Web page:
Classical And Rock Hand Positions


In this lesson we’re going to take a look at the two main hand positions that are used for rock guitar playing. They are both very important to understand and master. This is because each one of them will make certain aspects of  guitar playing easier, and mastering both will make you a much more versatile guitarist.

Let’s now take a look at the first one…

The Classical Hand Position

This hand position is the one that is most commonly described as being the “correct” one by some guitar teachers. While I don’t agree in such black-and-white thinking, the classical hand position is essential to master if you want to play guitar at a high level. Here’s a photo of what it looks like…


In the photo above I am demonstrating what the classical hand position looks like with all my fingers pressing down on the thin E-string. The key things to notice from the photo are…

  • My thumb is at the back of the neck and is opposite my second finger.
  • The biggest finger joints, the ones that are closest to my hand, are all roughly the same distance from the guitar neck.
  • All my fingers are evenly-spaced and curved.
  • My first finger is leaning slightly towards the headstock end of the guitar neck.
  • My fourth finger is leaning slightly towards the body end of the guitar neck.
  • My second and third fingers are more upright.
  • No part of the fingers are touching the underside of the guitar neck.

The classical hand position is a fantastic one to use anytime…

  • You want to keep all your fingers separated.
  • You need to do wide stretches.
  • You need to use your little finger on the lower-sounding strings.
  • You need to play barre chords.

Now that we’ve touched on the first hand position, let’s now take a look at the second one…

The Rock Hand Position

This hand position looks very different than the previous one, and is the one that you see rock guitarists use most often when playing lead guitar. Here’s a photo of what it looks like…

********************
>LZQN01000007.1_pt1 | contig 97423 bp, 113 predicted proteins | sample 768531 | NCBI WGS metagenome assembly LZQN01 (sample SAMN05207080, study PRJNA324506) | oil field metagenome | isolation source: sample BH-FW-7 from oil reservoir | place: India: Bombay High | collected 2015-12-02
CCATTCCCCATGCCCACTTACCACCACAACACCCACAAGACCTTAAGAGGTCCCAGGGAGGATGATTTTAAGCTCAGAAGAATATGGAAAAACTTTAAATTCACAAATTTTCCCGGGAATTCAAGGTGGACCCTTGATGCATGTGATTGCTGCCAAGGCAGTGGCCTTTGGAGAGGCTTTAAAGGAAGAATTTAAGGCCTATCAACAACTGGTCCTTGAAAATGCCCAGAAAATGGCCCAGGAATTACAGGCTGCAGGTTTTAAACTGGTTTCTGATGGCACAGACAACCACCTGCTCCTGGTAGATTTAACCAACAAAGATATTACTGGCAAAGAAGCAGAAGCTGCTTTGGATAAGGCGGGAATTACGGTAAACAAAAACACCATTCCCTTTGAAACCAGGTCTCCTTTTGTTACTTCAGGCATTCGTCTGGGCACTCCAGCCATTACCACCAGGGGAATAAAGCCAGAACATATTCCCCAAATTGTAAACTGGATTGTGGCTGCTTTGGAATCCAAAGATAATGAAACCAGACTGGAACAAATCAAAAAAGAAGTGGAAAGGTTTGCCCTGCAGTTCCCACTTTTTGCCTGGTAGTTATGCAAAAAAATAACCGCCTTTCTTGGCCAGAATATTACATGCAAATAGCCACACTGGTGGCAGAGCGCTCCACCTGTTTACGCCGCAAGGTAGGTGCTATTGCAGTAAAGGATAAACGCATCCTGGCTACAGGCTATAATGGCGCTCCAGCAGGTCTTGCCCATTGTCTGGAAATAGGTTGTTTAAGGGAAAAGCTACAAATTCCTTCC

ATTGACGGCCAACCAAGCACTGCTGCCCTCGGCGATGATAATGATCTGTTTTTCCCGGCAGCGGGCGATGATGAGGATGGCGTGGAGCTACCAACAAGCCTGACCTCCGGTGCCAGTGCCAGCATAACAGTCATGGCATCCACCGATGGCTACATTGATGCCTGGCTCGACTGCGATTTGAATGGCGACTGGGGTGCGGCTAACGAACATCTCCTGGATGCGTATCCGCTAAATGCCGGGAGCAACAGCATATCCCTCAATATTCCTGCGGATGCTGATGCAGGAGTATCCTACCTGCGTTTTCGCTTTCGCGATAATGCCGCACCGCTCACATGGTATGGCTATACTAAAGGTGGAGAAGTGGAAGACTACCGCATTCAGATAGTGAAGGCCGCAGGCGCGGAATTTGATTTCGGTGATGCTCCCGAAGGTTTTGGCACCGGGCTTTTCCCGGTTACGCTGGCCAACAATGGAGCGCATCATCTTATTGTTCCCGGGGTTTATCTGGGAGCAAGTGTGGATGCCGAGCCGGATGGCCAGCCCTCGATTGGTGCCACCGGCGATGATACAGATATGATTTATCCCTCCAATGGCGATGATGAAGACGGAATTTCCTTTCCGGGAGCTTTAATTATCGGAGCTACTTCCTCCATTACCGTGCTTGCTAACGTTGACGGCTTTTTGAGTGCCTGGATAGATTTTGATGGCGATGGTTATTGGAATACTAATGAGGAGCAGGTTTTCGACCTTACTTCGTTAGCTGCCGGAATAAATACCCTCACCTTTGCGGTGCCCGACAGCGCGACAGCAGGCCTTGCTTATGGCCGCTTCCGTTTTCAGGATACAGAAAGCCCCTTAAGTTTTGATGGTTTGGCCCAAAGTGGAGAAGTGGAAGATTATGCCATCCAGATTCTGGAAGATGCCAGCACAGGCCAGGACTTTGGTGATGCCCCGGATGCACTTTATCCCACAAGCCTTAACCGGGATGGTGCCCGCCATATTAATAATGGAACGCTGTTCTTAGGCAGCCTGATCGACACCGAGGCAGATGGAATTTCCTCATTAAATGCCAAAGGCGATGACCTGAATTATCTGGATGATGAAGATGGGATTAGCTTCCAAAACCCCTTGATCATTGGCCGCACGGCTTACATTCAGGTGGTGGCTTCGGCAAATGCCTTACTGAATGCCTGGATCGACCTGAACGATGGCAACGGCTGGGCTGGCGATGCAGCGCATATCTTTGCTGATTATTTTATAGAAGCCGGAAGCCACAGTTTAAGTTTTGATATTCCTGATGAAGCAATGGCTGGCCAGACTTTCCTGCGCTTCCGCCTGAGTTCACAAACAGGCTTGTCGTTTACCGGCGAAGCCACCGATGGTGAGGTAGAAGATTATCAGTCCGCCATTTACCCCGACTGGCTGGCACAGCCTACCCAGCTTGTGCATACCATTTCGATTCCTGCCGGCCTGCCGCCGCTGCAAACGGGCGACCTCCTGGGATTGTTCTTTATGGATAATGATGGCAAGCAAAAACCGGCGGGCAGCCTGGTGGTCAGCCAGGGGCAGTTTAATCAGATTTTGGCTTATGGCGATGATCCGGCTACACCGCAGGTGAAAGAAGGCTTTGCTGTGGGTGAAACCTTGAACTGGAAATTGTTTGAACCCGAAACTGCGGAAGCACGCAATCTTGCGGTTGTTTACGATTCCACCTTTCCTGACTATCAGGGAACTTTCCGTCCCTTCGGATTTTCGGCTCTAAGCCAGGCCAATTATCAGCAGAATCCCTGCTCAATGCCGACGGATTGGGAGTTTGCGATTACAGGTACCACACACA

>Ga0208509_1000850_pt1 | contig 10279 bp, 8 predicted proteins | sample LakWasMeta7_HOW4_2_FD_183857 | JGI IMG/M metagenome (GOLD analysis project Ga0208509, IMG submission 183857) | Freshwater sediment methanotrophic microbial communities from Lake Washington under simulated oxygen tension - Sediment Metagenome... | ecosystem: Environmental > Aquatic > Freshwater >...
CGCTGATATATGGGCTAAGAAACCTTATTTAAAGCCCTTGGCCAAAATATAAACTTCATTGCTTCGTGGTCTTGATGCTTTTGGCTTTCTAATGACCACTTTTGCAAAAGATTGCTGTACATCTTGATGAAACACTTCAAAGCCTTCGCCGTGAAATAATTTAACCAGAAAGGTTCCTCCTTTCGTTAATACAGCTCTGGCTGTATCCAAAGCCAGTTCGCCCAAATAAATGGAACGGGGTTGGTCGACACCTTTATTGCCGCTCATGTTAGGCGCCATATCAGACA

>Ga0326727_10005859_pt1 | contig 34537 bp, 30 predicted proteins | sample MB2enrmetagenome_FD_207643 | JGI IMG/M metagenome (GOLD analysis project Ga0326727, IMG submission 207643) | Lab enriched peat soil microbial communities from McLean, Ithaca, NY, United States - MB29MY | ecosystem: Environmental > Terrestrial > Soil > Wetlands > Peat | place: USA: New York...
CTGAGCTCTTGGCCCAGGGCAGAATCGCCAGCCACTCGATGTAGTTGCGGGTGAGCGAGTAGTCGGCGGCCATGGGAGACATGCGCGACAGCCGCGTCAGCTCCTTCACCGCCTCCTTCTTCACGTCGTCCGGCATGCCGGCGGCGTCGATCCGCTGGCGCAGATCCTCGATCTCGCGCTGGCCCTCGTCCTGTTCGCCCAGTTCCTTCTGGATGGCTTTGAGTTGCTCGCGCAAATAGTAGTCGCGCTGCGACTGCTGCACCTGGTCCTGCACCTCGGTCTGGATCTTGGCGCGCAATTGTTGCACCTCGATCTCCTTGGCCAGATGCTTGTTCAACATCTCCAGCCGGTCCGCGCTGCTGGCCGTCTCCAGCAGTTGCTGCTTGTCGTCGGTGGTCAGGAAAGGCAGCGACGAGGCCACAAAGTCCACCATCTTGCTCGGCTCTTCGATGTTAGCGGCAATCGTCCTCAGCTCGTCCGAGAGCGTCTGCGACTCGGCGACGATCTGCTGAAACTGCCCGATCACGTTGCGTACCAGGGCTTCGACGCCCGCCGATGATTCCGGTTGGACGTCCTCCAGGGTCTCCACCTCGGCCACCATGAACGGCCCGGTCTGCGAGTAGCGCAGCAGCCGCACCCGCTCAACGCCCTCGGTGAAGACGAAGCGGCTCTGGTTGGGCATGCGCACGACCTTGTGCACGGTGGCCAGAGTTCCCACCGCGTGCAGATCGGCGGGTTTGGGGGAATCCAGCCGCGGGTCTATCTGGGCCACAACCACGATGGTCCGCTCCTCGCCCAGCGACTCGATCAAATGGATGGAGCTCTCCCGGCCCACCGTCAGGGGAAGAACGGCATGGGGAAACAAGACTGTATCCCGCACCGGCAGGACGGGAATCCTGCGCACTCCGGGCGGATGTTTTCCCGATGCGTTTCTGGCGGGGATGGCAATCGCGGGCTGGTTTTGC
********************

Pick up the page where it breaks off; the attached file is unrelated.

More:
To make the comparison between the two hand positions clearer, I have demonstrated the rock hand position in the same fretboard location as shown in the first photo. Here are a few things that you might notice by looking at the photo above…

  • My thumb is resting on the top of guitar neck.
  • All the fingers are angled rather than being perpendicular to the guitar neck.
  • Although it’s not really visible in this photo, the part of the first finger that is closest to  is the largest finger joint is resting against the underside of the guitar neck.

The rock hand positions is most useful when you want to…

  • Bend strings.
  • Do vibrato.

It’s Not So Cut-And-Dried

It’s really important to realize that what hand position you choose to use at any specific point in time will depend on factors such as…

  • Your physical attributes such as hand size and finger length.
  • What you have played just before that point in time.
  • What you’re about to play just after that point in time.

Many high-level electric guitarists will switch many times, in a very fluid way, between the two hand positions while they are soloing.

It’s also important to mention here that the two hand positions I’ve mentioned are extremes. It’s not uncommon for players to sometimes use a hybrid between the two approaches. For Example: Quite often I will place my thumb in a position that is somewhere between where it is when I’m using a rock hand position, and where it is when I’m using a classical hand position.

A Few Last Words

As you learn new things on the guitar, I recommend consciously choosing what hand position you use. The best way to do this is to play what you’re learning with both hand positions, and then choosing the hand position that feels most comfortable for what you want to play. If you continue doing this with everything that you learn, you’ll find that you’ll gain the experience  that will allow you to automatically choose the best hand position for what you want to play.

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